Back to Publications
Five Things Nonprofits Should Know About: Tax-Exempt FinancingMarch 26, 2014
Please note that the term “nonprofit” as used here specifically means entities holding 501(c)(3) status under the Internal Revenue Code.
- How it Works. “Tax-exempt bonds” are issued and sold by a governmental entity, the “issuer” (referred to in this type of financing as a conduit issuer). The bonds are purchased by a bank or by other investor(s). The proceeds from the sale of the bonds are then loaned to the nonprofit entity, which uses the borrowed funds to finance certain capital projects, such as constructing a new building, or, in some cases, to refinance existing taxable or tax-exempt debt.
- What the “Tax-Exempt” Part Means. The interest on the bonds that is received by the investor is exempt from federal income tax (and sometimes state income tax). Although “tax-exempt” financing does benefit tax-exempt 501(c)(3) entities, the term “tax-exempt” is really referring to the interest that investors receive on the bonds.
- How Tax-Exempt Financing Can Help Your Organization. Nonprofits can typically borrow at lower rates using tax-exempt financing, because banks and investors are generally willing to accept a lower rate of interest when they do not have to pay tax on the interest they receive on the bonds. The difference in tax-exempt financing rates versus taxable financing rates may be more or less dramatic depending on the market at any given time.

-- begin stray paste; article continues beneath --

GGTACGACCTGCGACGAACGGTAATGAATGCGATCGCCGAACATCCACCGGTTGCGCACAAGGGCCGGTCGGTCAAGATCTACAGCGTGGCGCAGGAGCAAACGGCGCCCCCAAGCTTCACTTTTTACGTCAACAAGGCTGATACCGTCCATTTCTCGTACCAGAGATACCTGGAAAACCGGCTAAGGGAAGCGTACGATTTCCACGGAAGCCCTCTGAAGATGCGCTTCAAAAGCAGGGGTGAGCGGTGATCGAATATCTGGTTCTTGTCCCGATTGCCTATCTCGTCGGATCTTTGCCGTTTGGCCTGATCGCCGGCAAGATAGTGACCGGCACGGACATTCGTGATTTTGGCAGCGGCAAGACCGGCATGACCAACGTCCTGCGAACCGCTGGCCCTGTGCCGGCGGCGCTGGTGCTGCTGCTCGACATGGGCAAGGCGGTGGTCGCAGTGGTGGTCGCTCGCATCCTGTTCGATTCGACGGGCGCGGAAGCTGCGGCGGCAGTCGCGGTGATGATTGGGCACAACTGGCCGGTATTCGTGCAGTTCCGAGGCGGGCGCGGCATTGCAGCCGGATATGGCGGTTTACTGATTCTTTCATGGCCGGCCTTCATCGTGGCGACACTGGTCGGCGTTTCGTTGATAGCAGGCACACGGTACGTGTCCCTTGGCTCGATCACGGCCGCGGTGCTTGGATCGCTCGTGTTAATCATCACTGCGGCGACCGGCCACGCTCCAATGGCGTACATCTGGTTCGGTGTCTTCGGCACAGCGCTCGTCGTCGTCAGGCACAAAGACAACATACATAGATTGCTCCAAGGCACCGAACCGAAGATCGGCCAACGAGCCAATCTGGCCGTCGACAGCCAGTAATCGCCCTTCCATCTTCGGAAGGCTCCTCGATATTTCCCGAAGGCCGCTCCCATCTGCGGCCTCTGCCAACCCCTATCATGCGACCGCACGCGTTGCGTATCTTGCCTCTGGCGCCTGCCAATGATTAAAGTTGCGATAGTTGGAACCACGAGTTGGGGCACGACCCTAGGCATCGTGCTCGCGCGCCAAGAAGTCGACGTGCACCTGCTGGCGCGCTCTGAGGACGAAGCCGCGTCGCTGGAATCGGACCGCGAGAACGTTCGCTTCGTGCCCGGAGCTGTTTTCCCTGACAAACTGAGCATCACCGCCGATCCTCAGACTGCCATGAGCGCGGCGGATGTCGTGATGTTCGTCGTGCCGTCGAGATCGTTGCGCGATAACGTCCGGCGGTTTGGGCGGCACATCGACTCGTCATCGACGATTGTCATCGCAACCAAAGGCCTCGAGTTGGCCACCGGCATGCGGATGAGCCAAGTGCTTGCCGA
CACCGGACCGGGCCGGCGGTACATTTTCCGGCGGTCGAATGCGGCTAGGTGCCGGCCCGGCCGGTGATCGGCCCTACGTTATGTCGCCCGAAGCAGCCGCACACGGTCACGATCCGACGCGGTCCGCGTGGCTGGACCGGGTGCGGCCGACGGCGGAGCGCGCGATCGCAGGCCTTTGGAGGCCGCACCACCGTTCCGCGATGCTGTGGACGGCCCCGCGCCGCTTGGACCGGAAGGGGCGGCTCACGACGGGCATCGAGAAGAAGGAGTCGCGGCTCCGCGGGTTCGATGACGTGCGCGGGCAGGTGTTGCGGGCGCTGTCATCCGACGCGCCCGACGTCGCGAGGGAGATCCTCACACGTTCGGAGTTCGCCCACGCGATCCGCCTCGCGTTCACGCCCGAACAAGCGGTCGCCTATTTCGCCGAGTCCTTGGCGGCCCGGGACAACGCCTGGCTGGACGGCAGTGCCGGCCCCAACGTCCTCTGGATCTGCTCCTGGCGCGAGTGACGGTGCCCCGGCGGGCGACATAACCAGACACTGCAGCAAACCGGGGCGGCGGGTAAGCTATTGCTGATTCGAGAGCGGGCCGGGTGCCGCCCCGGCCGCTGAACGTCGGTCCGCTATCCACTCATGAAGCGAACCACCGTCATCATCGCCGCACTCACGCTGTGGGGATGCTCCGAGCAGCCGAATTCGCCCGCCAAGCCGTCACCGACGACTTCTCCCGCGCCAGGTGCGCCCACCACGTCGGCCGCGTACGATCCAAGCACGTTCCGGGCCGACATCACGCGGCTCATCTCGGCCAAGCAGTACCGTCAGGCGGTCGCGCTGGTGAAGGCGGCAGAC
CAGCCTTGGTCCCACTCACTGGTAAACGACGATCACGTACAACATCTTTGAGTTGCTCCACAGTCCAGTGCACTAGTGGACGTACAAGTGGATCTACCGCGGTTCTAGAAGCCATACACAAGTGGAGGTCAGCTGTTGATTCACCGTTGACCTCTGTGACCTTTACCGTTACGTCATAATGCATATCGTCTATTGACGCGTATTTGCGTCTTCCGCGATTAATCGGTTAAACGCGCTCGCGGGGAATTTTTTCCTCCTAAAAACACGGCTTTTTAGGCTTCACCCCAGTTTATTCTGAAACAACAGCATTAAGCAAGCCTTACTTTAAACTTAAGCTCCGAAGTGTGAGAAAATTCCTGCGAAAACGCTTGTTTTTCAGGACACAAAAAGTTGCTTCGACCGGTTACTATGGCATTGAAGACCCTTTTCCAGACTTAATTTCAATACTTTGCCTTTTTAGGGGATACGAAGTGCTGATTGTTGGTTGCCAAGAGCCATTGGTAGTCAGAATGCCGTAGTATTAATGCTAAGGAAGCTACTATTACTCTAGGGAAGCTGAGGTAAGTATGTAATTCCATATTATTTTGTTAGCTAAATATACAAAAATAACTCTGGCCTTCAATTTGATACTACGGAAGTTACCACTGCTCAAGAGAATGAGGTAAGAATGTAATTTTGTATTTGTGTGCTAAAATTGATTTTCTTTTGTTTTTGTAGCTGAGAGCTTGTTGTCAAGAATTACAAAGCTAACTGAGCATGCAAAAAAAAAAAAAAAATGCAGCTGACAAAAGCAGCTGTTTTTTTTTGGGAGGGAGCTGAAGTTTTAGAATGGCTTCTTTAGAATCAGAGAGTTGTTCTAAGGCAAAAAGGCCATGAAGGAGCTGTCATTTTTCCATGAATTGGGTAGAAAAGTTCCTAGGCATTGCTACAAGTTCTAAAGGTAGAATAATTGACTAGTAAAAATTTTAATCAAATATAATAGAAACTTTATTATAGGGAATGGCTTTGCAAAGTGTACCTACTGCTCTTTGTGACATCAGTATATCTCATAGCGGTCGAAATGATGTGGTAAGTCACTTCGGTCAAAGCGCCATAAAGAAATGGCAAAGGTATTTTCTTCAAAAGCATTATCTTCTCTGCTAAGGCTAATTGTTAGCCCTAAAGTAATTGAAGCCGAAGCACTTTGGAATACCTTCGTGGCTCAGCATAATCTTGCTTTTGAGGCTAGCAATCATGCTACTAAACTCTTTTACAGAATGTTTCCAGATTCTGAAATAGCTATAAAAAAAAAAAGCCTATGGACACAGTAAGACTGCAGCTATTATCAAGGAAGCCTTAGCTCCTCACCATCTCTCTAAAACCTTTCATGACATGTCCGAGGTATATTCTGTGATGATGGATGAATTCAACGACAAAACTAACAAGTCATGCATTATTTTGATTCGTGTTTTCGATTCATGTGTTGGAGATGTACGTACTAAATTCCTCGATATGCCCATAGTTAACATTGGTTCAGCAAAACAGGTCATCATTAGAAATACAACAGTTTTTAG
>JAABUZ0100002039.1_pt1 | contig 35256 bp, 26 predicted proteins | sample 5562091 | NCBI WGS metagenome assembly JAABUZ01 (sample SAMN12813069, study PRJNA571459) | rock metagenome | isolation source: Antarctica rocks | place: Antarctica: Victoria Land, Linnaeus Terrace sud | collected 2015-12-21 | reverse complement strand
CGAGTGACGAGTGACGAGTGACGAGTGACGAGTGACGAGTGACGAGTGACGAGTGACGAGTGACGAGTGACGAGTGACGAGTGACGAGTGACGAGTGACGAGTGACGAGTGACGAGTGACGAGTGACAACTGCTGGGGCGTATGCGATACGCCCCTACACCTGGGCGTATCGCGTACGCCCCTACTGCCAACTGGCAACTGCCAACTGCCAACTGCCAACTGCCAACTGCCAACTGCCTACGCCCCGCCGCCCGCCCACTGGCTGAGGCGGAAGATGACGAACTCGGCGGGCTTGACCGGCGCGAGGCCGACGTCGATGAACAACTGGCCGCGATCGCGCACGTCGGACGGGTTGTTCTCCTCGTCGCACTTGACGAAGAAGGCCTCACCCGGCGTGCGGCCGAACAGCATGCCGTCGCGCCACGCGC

- What’s the Catch? There are many federal tax and other rules that must be followed in structuring the financing, as well as rules that the nonprofit must continue to follow as long as the bonds are outstanding. For example, the nonprofit borrower will need to track its use of the borrowed funds and its use of the property financed by those funds. The nonprofit will also be subject to restrictions on how the borrowed funds can be invested, how fast the funds must be spent, and how the bond-financed property can be used.
- How to Find More Information and Get Started. For additional detail about tax-exempt financing, including the basic people and documents involved, please see Tax-Exempt Borrowing Basics – A Quick Reference Guide to Tax-Exempt Bonds. Nonprofits typically start by discussing financing needs and tax-exempt financing options with an advisor and by applying for tax-exempt financing with the applicable state governmental entity that will serve as the conduit issuer for the bonds.